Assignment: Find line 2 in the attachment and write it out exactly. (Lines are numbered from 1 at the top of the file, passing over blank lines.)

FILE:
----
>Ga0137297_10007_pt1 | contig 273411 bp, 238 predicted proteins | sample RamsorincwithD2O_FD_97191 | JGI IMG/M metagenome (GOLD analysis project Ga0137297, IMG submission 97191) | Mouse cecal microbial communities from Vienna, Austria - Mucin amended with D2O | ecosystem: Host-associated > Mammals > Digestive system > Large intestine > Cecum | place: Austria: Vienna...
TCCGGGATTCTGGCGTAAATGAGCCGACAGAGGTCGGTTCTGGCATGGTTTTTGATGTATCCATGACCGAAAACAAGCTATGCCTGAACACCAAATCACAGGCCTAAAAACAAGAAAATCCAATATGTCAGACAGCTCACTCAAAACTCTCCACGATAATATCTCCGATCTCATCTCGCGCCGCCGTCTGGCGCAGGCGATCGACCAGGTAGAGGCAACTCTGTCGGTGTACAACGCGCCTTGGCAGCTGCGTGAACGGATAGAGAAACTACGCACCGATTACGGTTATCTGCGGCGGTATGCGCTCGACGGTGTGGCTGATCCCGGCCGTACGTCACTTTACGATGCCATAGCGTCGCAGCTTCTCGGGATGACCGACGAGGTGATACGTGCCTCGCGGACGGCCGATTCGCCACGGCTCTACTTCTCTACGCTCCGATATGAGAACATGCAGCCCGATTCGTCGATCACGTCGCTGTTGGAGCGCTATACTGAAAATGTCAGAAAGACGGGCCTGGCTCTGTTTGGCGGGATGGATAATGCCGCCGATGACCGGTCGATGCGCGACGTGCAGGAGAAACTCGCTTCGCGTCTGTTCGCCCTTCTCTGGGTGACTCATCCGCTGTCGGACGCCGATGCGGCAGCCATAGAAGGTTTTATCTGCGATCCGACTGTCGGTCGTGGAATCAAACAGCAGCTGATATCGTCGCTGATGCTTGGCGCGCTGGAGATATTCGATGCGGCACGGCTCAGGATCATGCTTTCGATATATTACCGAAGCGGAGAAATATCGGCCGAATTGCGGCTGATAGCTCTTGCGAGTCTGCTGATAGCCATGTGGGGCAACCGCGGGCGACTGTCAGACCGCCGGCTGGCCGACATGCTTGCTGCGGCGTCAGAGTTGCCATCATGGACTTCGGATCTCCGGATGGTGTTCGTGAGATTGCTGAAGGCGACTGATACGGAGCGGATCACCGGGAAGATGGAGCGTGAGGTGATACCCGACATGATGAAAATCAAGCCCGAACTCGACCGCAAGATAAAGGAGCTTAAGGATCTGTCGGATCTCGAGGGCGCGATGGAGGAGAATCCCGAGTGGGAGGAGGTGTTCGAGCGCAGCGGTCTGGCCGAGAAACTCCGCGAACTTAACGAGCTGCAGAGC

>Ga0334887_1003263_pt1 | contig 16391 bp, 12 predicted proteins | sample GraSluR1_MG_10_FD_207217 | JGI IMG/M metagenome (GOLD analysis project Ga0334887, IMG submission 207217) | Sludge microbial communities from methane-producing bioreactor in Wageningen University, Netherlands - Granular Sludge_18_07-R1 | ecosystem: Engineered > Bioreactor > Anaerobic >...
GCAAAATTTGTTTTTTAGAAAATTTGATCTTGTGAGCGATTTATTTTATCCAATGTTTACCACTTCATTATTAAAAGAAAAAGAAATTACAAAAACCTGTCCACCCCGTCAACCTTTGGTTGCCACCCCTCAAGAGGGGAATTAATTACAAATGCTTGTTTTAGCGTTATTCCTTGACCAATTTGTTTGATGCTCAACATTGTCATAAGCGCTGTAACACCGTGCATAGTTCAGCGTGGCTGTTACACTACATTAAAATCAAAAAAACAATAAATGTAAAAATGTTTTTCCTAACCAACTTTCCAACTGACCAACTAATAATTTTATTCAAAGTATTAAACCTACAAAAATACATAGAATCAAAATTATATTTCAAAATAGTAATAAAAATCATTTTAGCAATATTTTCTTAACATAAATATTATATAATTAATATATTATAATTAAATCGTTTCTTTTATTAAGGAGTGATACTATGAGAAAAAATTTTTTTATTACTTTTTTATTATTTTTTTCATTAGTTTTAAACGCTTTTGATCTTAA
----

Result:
TCCGGGATTCTGGCGTAAATGAGCCGACAGAGGTCGGTTCTGGCATGGTTTTTGATGTATCCATGACCGAAAACAAGCTATGCCTGAACACCAAATCACAGGCCTAAAAACAAGAAAATCCAATATGTCAGACAGCTCACTCAAAACTCTCCACGATAATATCTCCGATCTCATCTCGCGCCGCCGTCTGGCGCAGGCGATCGACCAGGTAGAGGCAACTCTGTCGGTGTACAACGCGCCTTGGCAGCTGCGTGAACGGATAGAGAAACTACGCACCGATTACGGTTATCTGCGGCGGTATGCGCTCGACGGTGTGGCTGATCCCGGCCGTACGTCACTTTACGATGCCATAGCGTCGCAGCTTCTCGGGATGACCGACGAGGTGATACGTGCCTCGCGGACGGCCGATTCGCCACGGCTCTACTTCTCTACGCTCCGATATGAGAACATGCAGCCCGATTCGTCGATCACGTCGCTGTTGGAGCGCTATACTGAAAATGTCAGAAAGACGGGCCTGGCTCTGTTTGGCGGGATGGATAATGCCGCCGATGACCGGTCGATGCGCGACGTGCAGGAGAAACTCGCTTCGCGTCTGTTCGCCCTTCTCTGGGTGACTCATCCGCTGTCGGACGCCGATGCGGCAGCCATAGAAGGTTTTATCTGCGATCCGACTGTCGGTCGTGGAATCAAACAGCAGCTGATATCGTCGCTGATGCTTGGCGCGCTGGAGATATTCGATGCGGCACGGCTCAGGATCATGCTTTCGATATATTACCGAAGCGGAGAAATATCGGCCGAATTGCGGCTGATAGCTCTTGCGAGTCTGCTGATAGCCATGTGGGGCAACCGCGGGCGACTGTCAGACCGCCGGCTGGCCGACATGCTTGCTGCGGCGTCAGAGTTGCCATCATGGACTTCGGATCTCCGGATGGTGTTCGTGAGATTGCTGAAGGCGACTGATACGGAGCGGATCACCGGGAAGATGGAGCGTGAGGTGATACCCGACATGATGAAAATCAAGCCCGAACTCGACCGCAAGATAAAGGAGCTTAAGGATCTGTCGGATCTCGAGGGCGCGATGGAGGAGAATCCCGAGTGGGAGGAGGTGTTCGAGCGCAGCGGTCTGGCCGAGAAACTCCGCGAACTTAACGAGCTGCAGAGC